High above the halls of Congress sits a dome awaiting repair with help from a Turlock company.
Lock-N-Stitch Inc. is making metal “stitches” to be used on about 1,000 cracks in the cast iron that makes up most of the U.S. Capitol dome. It is part of the $59.55 million restoration of the dome, which is 147 years old and showing wear from the elements in Washington, D.C.
“It’s very exciting,” Gary Reed, the company’s chief executive officer, said Monday. “There’s a lot of patriotism. All the people involved in it feel a sense of making a contribution to history.”
Lock-N-Stitch, founded in 1990, has 43 employees at its plant on South Soderquist Road. It specializes in repairing cast iron and does work with other metals in engine blocks, industrial equipment and other uses.
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The dome restoration started last month and is expected to take two years, according to the office of the Architect of the Capitol, which is supervising the federally funded effort. Crews will remove lead-based paint, repair and replace windows, stitch the cracks, apply new paint and do other work designed to keep the landmark safe.
Scaffolding will cover the exterior during the work. A canopy in the interior will keep debris from falling onto employees and visitors in the Capitol Rotunda. Most of the work will be done at night and on weekends.
Videos about the project, including details on the stitching, are at www.aoc.gov/dome/videos.
The Capitol opened on a small scale in 1800 and has undergone major expansions and restorations since then. A dome added in 1824 was replaced in 1866 by the current dome, which last was restored in 1959 and 1960.
Rain, snow, sleet and sunlight continue to damage to the dome, which reaches 288 feet above the ground if the Statue of Freedom atop it is included. Water leaks threaten prized artwork in the rotunda, such as the Frieze of American History.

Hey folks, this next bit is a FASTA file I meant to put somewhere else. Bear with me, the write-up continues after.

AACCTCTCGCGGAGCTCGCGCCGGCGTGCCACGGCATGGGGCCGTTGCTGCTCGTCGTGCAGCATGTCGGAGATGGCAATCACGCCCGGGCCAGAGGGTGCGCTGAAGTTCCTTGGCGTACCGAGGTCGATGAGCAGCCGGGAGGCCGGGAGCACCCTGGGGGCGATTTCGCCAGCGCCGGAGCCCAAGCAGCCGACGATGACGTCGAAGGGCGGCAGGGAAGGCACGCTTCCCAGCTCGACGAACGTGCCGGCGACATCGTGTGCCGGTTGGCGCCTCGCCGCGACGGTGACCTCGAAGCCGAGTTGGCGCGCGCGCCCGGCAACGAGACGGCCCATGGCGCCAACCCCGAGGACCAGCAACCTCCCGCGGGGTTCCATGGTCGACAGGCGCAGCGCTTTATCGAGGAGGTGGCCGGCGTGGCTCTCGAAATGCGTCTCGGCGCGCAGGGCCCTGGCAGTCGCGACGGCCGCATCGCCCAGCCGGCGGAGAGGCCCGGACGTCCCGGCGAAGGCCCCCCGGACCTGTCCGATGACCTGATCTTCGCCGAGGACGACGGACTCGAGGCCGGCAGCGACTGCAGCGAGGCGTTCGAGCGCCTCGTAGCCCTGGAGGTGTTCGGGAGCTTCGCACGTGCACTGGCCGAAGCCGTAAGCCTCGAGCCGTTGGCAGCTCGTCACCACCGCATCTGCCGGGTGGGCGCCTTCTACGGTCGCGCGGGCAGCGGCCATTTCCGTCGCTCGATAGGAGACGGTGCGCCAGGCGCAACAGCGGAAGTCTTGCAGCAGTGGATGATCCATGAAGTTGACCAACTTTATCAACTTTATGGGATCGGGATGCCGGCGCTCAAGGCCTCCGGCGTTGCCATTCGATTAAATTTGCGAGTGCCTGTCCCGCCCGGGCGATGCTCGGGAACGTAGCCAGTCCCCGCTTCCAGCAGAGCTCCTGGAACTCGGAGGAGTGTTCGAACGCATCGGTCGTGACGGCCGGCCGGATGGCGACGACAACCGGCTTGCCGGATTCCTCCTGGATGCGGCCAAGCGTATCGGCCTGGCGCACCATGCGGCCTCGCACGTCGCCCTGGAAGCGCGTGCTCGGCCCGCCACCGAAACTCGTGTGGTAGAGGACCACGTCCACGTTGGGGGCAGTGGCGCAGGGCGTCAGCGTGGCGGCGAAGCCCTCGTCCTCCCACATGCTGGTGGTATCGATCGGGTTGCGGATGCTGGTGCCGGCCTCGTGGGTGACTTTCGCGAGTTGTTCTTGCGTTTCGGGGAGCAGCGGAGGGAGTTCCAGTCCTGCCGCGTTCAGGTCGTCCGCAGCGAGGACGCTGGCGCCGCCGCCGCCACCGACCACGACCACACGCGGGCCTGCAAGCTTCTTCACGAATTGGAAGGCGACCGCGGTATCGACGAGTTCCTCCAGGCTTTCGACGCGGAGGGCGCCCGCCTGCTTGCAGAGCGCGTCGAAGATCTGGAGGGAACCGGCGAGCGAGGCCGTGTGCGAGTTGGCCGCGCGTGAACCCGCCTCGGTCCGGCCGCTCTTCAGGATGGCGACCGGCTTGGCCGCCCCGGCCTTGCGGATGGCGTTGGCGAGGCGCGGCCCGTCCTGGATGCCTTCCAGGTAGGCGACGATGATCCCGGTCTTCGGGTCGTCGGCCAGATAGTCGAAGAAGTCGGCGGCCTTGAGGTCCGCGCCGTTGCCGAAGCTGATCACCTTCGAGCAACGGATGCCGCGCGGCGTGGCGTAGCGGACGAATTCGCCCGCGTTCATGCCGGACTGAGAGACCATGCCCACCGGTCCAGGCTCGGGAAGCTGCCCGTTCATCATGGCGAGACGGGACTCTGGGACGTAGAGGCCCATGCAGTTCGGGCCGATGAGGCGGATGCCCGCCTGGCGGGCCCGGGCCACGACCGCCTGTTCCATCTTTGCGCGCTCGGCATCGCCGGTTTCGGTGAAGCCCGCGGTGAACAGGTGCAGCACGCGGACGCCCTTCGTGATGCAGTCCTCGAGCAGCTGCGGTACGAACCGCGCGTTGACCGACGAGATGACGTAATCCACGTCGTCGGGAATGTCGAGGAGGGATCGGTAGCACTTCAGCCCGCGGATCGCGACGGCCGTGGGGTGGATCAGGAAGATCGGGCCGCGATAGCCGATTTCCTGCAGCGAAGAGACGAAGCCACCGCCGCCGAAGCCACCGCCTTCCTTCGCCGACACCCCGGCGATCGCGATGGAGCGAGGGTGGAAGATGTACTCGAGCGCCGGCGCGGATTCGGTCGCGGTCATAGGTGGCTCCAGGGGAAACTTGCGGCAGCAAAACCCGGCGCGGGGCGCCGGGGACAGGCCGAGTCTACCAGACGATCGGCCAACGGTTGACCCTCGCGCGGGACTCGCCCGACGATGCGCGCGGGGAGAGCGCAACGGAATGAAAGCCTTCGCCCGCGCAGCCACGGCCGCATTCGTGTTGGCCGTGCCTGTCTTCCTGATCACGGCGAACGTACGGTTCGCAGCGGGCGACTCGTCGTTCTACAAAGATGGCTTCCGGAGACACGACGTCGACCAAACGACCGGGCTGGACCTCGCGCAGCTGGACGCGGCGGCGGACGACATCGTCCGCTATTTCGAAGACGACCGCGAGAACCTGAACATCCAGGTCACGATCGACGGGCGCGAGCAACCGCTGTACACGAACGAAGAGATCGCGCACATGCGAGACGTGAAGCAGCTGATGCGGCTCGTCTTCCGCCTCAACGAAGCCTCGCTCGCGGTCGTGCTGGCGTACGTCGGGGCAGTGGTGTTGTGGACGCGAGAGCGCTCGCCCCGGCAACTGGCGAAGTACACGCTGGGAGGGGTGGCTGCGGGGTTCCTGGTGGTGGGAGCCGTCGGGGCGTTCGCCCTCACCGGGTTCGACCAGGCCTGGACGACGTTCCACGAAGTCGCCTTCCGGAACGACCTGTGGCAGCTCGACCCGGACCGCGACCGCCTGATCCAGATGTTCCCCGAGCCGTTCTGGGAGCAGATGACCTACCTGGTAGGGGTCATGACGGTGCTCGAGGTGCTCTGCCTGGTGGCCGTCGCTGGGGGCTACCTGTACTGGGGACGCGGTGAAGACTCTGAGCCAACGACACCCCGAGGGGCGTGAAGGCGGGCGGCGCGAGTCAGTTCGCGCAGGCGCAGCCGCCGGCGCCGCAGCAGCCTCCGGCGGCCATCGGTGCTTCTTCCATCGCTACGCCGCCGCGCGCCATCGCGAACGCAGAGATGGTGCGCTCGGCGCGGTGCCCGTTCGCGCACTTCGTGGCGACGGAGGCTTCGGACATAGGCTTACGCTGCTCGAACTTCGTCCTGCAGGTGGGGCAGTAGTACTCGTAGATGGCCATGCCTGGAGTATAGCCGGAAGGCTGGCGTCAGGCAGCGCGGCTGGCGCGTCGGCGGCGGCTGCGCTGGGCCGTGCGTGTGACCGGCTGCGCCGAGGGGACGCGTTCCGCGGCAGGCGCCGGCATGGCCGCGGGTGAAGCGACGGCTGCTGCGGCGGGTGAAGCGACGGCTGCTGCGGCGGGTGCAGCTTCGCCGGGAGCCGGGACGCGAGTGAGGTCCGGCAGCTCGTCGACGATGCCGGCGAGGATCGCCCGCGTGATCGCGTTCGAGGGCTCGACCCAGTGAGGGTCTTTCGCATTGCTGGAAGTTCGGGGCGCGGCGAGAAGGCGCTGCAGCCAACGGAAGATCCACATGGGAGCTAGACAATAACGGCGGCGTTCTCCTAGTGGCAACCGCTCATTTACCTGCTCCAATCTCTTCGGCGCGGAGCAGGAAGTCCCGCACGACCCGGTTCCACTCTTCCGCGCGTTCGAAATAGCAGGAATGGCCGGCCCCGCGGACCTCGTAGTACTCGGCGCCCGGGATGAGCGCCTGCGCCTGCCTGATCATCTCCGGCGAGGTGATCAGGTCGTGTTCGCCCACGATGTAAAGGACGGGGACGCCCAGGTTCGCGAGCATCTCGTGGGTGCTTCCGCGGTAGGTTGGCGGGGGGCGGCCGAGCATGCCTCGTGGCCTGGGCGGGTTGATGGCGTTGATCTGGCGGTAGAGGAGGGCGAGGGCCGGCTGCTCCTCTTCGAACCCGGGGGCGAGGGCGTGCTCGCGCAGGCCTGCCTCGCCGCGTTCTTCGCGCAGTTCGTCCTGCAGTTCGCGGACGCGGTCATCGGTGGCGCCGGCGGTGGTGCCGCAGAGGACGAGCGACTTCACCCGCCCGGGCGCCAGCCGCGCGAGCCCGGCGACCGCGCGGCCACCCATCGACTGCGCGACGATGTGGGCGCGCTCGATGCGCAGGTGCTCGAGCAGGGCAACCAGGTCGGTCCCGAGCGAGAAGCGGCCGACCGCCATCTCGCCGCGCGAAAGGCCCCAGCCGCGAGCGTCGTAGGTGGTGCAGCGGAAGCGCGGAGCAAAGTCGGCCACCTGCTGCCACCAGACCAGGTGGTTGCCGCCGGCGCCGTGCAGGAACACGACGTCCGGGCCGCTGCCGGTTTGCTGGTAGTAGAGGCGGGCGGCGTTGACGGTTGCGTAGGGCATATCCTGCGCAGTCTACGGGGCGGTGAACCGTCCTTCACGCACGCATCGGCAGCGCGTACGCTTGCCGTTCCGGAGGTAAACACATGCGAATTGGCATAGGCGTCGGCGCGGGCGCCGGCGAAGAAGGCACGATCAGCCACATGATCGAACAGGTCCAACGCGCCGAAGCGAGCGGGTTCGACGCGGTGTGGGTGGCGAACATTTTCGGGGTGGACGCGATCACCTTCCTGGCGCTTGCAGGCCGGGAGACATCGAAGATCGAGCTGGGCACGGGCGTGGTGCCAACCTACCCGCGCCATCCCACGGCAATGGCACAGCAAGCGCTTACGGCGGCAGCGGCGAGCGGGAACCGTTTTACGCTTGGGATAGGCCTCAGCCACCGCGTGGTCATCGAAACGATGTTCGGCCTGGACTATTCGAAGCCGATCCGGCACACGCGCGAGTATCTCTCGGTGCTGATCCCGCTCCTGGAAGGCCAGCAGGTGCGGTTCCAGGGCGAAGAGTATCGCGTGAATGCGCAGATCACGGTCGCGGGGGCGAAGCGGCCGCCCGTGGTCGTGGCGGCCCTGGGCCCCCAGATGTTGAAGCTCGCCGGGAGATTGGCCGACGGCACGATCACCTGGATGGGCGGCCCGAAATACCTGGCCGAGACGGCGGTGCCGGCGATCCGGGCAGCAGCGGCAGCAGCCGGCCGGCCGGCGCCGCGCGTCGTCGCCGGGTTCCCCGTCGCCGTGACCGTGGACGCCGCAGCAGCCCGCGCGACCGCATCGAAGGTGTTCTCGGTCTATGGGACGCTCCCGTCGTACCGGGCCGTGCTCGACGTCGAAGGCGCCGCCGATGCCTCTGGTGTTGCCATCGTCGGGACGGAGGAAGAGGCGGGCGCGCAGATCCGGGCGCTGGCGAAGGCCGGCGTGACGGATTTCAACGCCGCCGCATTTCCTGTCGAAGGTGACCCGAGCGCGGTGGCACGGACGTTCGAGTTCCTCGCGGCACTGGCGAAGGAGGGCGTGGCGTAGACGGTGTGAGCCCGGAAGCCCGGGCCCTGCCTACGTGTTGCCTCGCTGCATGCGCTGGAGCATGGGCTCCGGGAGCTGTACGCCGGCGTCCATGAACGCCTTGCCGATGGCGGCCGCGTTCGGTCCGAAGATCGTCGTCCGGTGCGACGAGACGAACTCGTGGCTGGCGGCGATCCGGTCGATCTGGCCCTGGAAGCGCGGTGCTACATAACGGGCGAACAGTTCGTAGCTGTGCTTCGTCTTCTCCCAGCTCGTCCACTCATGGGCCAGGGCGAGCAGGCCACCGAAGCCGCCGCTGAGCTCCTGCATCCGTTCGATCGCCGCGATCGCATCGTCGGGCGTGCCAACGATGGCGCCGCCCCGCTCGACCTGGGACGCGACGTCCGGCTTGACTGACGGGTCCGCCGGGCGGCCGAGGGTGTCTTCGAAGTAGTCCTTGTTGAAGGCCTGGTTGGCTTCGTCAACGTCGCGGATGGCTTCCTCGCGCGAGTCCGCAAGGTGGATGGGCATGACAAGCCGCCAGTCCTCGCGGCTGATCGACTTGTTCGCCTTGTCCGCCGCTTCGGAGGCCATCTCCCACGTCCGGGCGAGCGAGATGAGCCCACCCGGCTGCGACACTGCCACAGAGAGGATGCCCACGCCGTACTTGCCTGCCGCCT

The project is the largest to date for Lock-N-Stitch, which will make the stitches in Turlock and train the workers who will install them. It also will provide technical support.
“Lock-N-Stitch designed and developed a new double-hook pin that specifically works for the Capitol Dome,” said an email from Justin Kieffer, senior communications specialist for the Architect of the Capitol. “The interlocking threads pull the pieces together without stressing the original metal. A series of locks – metal pieces drilled and hammered into the metal across the crack in a perpendicular position spaced several inches apart – further strengthens the repair.”
Kieffer said repair methods using heat, such as welding or brazing, would not work on the type of cast iron in the dome.
Reed said the project is part of the growth of Lock-N-Stitch, which is looking to hire machinists for its everyday work.
Architect of the Capitol Stephen Ayers expressed gratitude for the Turlock-made stitches in a blog post.
“This is time-consuming work that must be done by hand,” he said. “For the next two years, the Capitol Dome may not look great aesthetically – but please know that when the scaffold is removed, the dome will be even more splendid than before, and we can all be proud of the work that was performed to ensure that it will stand for generations to come.”